WASHINGTON, Sept. 10, 2013 –From cover crops to bat conservation, USDA is looking for more innovative ways to protect natural resources and habitat. And along the way, the dollars may help fulfill a piece of the Obama administration’s civil rights agenda.
Agriculture Secretary Tom Vilsack announced the award of 33 Conservation Innovation Grants, totaling $13.3 million today.
“Grant recipients will demonstrate innovative approaches to improve soil health, conserve energy, manage nutrients and enhance wildlife habitat in balance with productive agricultural systems,” according to an agency release. USDA's Natural Resources Conservation Service administers this competitive grants program.
"Conservation Innovation Grants activate creativity and problem-solving to benefit conservation-minded farmers and ranchers," Vilsack said. "These grants are critical for developing and demonstrating new ideas for conservation on America's private lands and strengthening rural communities. Everyone relies on our nation's natural resources for food, fiber, and clean water and will benefit from these grants."
"The Conservation Innovation Grant program brings together the strength and innovation of the private and non-profit sectors, academia, producers, and others to develop and test cutting-edge conservation tools and technologies and work side-by-side with producers to demonstrate how solutions work on the land," NRCS Chief Jason Weller said.
Six of the approved grants aim to help underserved communities that have long been supporters of the Obama administration, but currently lack strong conservation or technical credentials.
For example, the Arkansas Land and Farm Development Corporation and Executive Director Calvin King, a perennial USDA grant winner, will receive another $453,570 grant to conduct “0utreach to Underserved Farmers and Landowners” in Arkansas on conservation practices.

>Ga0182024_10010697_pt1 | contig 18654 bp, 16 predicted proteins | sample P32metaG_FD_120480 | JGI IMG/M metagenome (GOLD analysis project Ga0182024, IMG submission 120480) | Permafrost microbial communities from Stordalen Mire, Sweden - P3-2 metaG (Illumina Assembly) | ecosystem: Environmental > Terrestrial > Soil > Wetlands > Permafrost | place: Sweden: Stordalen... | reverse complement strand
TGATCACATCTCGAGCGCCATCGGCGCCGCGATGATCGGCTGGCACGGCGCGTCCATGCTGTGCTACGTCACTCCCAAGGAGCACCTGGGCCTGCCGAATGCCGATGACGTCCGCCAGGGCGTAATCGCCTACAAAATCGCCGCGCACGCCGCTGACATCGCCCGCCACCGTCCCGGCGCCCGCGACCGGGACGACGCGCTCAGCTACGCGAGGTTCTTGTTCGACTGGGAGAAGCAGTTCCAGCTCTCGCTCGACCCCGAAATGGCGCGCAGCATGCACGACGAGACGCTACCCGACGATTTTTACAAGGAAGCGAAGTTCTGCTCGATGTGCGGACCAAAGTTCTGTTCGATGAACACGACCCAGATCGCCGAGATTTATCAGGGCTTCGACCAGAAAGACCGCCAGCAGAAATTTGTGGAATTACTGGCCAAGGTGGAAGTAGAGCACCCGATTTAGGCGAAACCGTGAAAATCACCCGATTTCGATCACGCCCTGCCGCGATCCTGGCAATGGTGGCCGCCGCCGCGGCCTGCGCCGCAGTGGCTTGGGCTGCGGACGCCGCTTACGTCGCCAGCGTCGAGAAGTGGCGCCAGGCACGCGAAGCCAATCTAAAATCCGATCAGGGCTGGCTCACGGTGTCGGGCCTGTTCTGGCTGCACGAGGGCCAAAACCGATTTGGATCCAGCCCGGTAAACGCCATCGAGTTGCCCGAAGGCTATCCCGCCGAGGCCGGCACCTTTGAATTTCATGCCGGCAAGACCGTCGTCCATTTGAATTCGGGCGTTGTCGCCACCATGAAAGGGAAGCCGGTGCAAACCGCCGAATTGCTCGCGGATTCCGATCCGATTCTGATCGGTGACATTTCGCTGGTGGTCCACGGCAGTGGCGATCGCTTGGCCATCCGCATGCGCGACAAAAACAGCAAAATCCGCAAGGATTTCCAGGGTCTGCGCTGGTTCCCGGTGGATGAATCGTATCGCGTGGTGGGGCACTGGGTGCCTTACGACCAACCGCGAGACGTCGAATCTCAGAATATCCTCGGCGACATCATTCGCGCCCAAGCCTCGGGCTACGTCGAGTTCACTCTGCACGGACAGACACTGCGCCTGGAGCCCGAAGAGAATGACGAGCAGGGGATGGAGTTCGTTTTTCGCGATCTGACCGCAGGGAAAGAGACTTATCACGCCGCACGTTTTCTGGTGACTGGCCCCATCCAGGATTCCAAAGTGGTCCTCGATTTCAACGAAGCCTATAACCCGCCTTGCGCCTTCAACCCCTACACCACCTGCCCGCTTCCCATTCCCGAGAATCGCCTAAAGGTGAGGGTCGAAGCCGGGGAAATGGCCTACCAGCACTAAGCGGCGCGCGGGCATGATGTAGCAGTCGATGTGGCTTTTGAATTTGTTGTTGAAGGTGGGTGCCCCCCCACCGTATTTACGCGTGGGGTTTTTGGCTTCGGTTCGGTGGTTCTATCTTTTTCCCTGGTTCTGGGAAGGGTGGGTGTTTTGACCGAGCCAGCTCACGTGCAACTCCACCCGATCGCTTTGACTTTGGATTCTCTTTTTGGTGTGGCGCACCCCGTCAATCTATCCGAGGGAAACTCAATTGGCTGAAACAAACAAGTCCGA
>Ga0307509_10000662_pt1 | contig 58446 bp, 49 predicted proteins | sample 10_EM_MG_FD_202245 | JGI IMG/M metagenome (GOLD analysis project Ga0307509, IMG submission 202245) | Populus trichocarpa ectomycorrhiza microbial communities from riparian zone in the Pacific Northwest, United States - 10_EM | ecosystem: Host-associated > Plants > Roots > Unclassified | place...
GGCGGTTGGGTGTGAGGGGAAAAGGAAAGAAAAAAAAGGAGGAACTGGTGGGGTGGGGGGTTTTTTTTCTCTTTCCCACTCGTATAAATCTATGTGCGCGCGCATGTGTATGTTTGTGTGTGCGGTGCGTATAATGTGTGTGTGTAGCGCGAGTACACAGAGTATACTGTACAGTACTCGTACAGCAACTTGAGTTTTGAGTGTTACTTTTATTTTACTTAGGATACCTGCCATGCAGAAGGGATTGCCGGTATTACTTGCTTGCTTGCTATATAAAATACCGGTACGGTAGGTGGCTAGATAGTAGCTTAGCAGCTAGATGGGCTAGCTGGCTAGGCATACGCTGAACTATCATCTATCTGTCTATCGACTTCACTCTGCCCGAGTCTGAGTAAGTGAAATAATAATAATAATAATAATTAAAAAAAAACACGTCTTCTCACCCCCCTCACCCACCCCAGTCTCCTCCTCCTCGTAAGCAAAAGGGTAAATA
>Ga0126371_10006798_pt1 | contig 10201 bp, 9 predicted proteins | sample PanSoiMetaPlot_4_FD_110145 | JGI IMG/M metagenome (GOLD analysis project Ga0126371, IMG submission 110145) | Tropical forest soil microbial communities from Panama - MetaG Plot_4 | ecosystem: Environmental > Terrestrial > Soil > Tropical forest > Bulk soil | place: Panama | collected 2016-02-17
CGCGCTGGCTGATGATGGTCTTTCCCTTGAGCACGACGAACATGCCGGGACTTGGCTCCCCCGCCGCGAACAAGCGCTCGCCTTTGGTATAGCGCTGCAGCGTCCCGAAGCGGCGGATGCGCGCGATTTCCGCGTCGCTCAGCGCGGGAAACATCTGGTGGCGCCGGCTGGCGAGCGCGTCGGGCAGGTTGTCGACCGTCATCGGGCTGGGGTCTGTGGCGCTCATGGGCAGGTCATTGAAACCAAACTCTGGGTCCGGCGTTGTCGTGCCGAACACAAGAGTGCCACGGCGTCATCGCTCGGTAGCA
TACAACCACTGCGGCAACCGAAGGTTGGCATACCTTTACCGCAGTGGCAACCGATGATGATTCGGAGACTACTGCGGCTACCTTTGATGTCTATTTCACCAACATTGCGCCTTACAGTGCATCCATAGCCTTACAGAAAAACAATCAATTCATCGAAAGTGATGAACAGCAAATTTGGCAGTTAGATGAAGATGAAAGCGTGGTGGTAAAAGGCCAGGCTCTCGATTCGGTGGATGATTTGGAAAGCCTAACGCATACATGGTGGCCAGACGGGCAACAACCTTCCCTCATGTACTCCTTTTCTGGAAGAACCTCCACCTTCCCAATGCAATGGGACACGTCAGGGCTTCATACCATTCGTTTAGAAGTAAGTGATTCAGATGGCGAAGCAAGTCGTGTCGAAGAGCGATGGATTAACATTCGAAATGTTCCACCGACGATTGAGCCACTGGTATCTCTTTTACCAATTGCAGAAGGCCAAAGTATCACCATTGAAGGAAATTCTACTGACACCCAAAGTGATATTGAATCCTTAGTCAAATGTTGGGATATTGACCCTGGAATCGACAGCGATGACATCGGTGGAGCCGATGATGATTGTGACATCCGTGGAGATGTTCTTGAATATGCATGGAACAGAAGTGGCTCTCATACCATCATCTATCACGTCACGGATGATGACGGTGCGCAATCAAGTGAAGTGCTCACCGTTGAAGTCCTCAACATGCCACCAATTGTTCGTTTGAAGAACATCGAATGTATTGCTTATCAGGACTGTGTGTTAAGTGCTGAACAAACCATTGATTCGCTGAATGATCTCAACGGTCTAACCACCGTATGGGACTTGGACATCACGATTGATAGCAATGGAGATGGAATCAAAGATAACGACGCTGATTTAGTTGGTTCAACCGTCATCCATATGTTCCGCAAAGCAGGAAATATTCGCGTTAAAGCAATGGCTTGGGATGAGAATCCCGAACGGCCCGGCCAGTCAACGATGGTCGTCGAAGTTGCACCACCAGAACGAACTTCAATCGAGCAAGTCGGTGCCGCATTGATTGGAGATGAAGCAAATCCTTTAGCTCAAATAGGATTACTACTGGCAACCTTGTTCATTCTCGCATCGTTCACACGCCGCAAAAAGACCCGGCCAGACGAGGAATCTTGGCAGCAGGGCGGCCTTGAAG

King’s group provides training and service assistance on farm development, community education programs, land retention, program management, housing, rural and community development, according to a nonprofit filing with the Internal Revenue Service – but no mention of conservation. Their web site notes that a focus on integrated food and farming systems is "under construction."
The Women, Food and Agriculture Network, founded by “mother” Denise O’Brien, will receive $525,043. The project goal is to “improve soil health across seven states in the upper Midwest by increasing soil health literacy among area women farmland owners, and supporting them to improve soil health on the land they own and lease.”
O’Brien gained statewide name recognition in Vilsack’s home state of Iowa after a closely fought (she lost by 51 to 49 percent) race against Bill Northey in 2006 for Secretary of Agriculture - the seat he still holds. She also served as an agricultural advisor for the Obama administration in Afghanistan from 2011-2012.
But several of the other grants won high praise from several members of the conservation community, including:
• Pheasants Forever: A grant of $631,218 to explore and demonstrate ways to integrate pollinator habitat into bioenergy crop production systems;
• University of Tennessee: A grant of $634,107 to quantify and demonstrate the long-term impacts of cover crops, crop rotations and no-till farming systems on soil health and crop productivity;
• Conservation Technology Information Center: A grant of $482,000 to work with farmers in the Midwest to examine and share the economic, agronomic and environmental benefits of cover crops; and,
• National Fish and Wildlife Foundation: A grant of $821,324 to demonstrate and expand the use of manure injection technology in the Chesapeake Bay watershed, which can significantly reduce nutrient losses from animal agriculture production systems.
A full list of recipients is available here.
The grants are funded through the Environmental Quality Incentives Program. Grantees must work with producers and forestland owners to develop and demonstrate the new technologies and approaches.
At least 50 percent of the total cost of CIG projects must come from non-federal matching funds, including cash and in-kind contributions provided by the grant recipient.
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